nation's largest waste hauler and the world's leading practitioner of
the art of putting dangerous wastes out of sight by burying them in the
ground. Waste Management owns or operates 128 landfills in 36 states,
plus others in several foreign countries such as Saudi Arabia and
Venezuela. Now that Waste Management has acquired a controlling
interest in the Wheelabrator incinerator company, the burial of toxic
ash in the ground is one of the firm's most promising lines of
business, according to Wall Street analysts. For example, in Falls
Township, PA, Wheelabrator is pushing forward aggressively with plans
to bury 205,000 tons of incinerator ash each year containing 1.2
million pounds of lead, six tons of arsenic, six tons of cadmium, and
25 tons of nickel. During the 20-year lifetime of the Falls
incinerator, the total quantity of toxics buried in the ground at this
one site will be large indeed, if Mr. Buntrock's firm has its way with
Pennsylvania environmental authorities. The proposed toxic ash dump
borders the Delaware River.

The U.S. Environmental Protection Agency lists Waste Management as a
potentially responsible party at 96 Superfund sites--8% of all the
Superfund sites in the country. If penalties paid are a good indicator,
Mr. Buntrock's firm is the least law abiding waste hauling firm in the
U.S., having paid a record $43 million dollars for violations of law in
recent years.

National Wildlife Federation has come under some criticism from
environmentalists since 1987 for allowing Dean Buntrock to sit on its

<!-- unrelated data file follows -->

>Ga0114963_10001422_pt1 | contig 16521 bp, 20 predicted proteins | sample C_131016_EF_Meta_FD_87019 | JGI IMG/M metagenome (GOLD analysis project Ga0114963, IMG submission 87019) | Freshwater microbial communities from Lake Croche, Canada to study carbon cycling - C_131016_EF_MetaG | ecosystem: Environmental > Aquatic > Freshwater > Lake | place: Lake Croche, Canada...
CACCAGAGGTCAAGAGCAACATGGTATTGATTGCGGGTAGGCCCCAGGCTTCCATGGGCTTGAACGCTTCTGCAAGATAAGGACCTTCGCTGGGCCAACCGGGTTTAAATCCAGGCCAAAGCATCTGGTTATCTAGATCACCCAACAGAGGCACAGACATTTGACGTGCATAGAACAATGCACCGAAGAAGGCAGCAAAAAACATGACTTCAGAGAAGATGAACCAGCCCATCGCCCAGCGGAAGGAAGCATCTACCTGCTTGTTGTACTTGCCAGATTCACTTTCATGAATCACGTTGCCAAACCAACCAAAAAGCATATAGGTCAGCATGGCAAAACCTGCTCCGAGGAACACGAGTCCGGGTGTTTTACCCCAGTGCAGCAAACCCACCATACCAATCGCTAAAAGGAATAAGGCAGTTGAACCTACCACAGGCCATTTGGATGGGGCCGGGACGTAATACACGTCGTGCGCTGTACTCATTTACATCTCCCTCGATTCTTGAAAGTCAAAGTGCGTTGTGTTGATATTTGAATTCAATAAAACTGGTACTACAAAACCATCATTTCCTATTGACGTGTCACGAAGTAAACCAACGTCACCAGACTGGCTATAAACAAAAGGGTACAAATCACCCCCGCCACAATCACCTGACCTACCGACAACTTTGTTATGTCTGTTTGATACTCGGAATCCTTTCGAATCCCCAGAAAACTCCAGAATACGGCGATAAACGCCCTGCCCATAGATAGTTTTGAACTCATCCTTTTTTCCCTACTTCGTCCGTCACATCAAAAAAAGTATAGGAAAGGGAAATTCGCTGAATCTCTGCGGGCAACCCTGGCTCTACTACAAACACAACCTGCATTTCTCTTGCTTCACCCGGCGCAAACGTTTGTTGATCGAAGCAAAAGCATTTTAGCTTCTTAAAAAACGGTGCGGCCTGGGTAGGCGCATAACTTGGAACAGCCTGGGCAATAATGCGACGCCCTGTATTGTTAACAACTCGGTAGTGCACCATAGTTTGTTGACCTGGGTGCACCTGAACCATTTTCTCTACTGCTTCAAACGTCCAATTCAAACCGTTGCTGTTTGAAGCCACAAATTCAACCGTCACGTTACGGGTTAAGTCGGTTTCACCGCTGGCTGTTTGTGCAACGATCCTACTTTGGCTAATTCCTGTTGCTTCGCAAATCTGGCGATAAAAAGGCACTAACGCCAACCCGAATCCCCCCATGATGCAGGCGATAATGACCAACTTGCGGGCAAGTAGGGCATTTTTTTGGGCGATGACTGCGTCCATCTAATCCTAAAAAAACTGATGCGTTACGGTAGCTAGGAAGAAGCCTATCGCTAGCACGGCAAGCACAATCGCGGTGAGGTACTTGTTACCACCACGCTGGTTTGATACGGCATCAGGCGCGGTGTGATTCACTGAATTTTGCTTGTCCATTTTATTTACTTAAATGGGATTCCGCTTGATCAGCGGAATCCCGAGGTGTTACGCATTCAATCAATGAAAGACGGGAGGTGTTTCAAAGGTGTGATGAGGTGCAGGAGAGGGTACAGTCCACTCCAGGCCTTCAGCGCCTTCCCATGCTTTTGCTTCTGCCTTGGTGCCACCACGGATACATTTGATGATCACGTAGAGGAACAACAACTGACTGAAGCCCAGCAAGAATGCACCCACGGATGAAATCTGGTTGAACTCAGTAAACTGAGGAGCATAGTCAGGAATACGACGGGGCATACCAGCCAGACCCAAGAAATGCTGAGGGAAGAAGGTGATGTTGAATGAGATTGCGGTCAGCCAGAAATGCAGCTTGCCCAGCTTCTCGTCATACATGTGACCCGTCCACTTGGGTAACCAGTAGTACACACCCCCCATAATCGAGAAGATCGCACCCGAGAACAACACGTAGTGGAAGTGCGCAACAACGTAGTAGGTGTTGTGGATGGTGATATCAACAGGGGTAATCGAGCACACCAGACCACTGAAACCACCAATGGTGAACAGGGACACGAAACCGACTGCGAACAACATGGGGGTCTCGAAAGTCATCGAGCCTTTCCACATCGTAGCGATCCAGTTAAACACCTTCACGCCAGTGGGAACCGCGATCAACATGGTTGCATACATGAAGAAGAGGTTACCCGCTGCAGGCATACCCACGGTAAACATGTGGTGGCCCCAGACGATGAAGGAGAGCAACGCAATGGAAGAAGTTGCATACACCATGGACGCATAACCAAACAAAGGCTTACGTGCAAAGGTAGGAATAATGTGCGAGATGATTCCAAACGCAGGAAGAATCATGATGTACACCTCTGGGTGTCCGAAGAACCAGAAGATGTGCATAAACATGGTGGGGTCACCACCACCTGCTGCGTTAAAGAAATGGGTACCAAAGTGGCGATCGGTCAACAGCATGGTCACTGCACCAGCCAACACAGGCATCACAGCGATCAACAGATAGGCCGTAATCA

Board of Directors. In a recent interview (GARBAGE magazine Jan./Feb.,
1991, pgs. 54-57), Jay D. Hair, president of the National Wildlife
Federation, defended Waste Management's record. According to the
interviewer, Mr. Hair said, "There has not been one lawsuit filed
against Waste Management that has to do directly with environmental
degredation [sic]. All of these are anti-trust kinds of issues." The
interviewer, Art Kleiner, went on to say, "Hair says he's made a
standing offer to environmental groups: 'If they present me with data
to back up claims of environmental abuse or groundwater contamination
at any WMI facility, I personally will have the NWF file a lawsuit
against Waste Management,'" Mr. Kleiner quotes Mr. Hair as saying. Mr.
Kleiner could not locate environmentalists who had heard of Mr. Hair's
standing offer, "But now the offer is public," Mr. Steiner said.

Anyone believing they have evidence of environmental abuse or
groundwater contamination by a Waste Management dump or incinerator
should contact: The Waste Management, Inc., Encyclopedia Project in the
Chicago office of Greenpeace (1017 West Jackson Boulevard, Chicago, IL
60607; 312/666-3305). As a public service, Greenpeace will assist all
interested parties in getting relevant information into Mr. Hair's
hands, to expedite the initiation of a lawsuit by the National Wildlife
Federation against Waste Management, Inc.

--Peter Montague


Descriptor terms: allergies; mcs; studies; medical treatments; clinical
ecologists; fumes; national center for environmental health strategies;
nwf; dean buntrock; wmi; wheelabrator; falls township, pa; encyclopedia
project; greenpeace;